3: Kanwal Nain Singh (Lindsay, Ontario, Canada), February 06, 2008, 9:23 AM.

One of my daughters-in-law lives in Sri Lanka but hails from Amritsar. She has been singing praises of the cuisine of Amritsar's dhabas, and visits Amritsar twice a year to partake in the delicacies. I have not been to that city for decades, but having read the article, it seems that Amritsar is beckoning now. Even if a kulcha is going to cost a few grand dollars, it may be worthwhile to rediscover the city. And oh yes, I shall take some cholestrol-control pills along, for sure.

4: CS (United Kingdom), February 22, 2008, 7:58 AM.

This descirbes the true picture of Amritsar and how I too long to go back to my true roots. Although, I must say I am slightly disappointed that non-vegetarian food is served in the holy city of Amritsar Sahib. The authour's comment that whilst in the non-veg dhaba, the kirtan of Harmandar Sahib is heard, which makes it all the better, was very hurtful. The kirtan is not there for you to enjoy whilst eating animals, but there so we can hear Guru's Shabad and live a better life.

5: Kulmeet Singh Galhotra (Chicago, Illinois, U.S.A.), March 05, 2008, 11:01 PM.

I had the pleasure of eating chholay-bhatoorey in Amritsar in 1990 and my mouth still waters when I remember that day.

6: Gurushabd Khalsa (Phoenix, U.S.A.), March 30, 2008, 1:12 AM.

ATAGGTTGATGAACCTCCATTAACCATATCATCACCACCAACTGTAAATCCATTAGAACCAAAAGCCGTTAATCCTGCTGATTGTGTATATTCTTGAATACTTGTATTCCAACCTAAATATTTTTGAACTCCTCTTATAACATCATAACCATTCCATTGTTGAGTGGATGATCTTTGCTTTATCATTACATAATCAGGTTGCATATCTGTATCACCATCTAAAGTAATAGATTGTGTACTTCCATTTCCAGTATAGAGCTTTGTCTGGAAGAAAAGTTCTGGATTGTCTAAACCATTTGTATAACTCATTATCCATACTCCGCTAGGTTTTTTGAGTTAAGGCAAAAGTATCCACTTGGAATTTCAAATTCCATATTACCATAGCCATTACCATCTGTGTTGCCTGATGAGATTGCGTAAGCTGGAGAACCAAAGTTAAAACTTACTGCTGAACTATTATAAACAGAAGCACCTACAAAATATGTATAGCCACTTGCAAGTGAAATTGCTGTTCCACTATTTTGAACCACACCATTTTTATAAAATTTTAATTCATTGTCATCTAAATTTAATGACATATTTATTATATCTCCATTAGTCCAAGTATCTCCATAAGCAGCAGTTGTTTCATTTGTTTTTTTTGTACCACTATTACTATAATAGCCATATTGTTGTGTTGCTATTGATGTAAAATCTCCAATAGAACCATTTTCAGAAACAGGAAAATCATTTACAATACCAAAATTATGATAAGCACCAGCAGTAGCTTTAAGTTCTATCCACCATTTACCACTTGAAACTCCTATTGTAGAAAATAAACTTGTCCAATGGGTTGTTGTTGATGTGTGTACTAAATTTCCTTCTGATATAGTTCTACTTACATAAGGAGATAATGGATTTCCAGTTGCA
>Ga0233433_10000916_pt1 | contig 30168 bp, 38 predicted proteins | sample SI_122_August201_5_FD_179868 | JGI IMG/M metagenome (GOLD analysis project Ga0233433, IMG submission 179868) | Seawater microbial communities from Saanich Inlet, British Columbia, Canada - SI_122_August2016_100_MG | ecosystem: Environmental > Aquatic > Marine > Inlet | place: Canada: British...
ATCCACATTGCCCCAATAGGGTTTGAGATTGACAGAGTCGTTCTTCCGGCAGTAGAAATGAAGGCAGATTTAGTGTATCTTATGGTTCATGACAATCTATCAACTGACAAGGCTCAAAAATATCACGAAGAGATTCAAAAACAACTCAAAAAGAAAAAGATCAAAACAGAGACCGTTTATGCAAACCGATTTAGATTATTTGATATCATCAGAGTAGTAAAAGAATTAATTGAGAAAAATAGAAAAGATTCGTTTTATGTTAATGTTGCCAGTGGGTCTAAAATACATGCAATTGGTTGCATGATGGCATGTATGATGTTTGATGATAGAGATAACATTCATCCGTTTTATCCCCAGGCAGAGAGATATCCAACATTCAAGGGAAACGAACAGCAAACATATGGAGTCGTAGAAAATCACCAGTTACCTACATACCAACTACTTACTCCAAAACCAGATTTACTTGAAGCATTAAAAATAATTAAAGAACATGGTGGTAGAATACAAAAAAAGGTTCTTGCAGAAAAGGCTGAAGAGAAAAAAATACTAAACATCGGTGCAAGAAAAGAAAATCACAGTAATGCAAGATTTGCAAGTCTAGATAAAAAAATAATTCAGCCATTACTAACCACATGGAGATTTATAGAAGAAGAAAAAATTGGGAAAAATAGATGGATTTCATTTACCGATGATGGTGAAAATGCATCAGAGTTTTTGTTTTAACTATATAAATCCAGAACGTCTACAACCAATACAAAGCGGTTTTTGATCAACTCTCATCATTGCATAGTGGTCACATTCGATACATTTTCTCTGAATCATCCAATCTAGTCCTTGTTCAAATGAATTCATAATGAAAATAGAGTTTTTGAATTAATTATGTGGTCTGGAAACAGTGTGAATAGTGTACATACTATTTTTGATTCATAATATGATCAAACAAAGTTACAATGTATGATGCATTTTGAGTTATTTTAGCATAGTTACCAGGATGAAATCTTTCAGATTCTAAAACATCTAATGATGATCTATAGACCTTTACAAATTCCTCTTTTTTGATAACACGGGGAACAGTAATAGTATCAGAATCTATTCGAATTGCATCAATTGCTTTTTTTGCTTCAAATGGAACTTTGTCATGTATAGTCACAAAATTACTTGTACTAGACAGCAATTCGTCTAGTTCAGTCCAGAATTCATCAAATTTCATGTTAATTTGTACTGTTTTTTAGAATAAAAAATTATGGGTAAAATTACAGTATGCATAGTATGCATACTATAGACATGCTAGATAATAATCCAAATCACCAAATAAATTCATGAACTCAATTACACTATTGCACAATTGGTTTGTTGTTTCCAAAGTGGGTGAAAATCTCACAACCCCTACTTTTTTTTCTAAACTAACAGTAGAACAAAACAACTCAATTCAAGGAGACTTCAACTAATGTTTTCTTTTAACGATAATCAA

I haven't been to Amritsar in almost ten years but, reading this, I can remember the taste of a roti dipped in a layer of ghee floating on a katori of mah-di-dal from Bharawaan-di-Hatti. I may have to go back just for that dal, washed down with a crisp, cool soft drink on a hot, humid Amritsar day.

7: Miss Veggie (London, U.K.), May 08, 2008, 4:42 AM.

I totally agree. We are from a Sikh family and the food is exquisite: my mouth is watering as we speak. However, I don't understand why meat is served in the heart of Amritsar where lies the holiest of temples. Makes one wonder! From a Sikh veggie ...

8: Resham Singh (Mumbai, India ), June 07, 2008, 2:53 PM.

It is really great article, and correctly depicts the dhabas of Amritsar. It makes one feel like going back for more.

9: Parminder Kaur (South Africa), September 10, 2009, 10:18 AM.

No one dares to talk about the filth that goes on in such dhabas. Try going to one of these places early in the morning and see what they were going to feed you at lunch. You will vomit. India has zero hygiene practices.

10: Ranveer (Canada), February 18, 2010, 8:52 AM.

I regularly go to Amritsar for business tours - sometimes twice in a month. I always have my lunch at a dhaba called 'Badde Bhai da Dhaba'. It is about 1.5 km from The Golden Temple. Here, the food is authentic, especially the Daal Tadka is wonderful, and so is the Raajmah (kidney beans) The chai is mind blowing - this dhaba is a favorite place of mine.

11: Ravi Kumar (Banga, Punjab), March 27, 2014, 8:15 AM.

I like the 'taste' of Amritsar. Especially Amritsari Kulcha and Lassi ... at Kesar da Dhaba and Bharawan da Dhaba.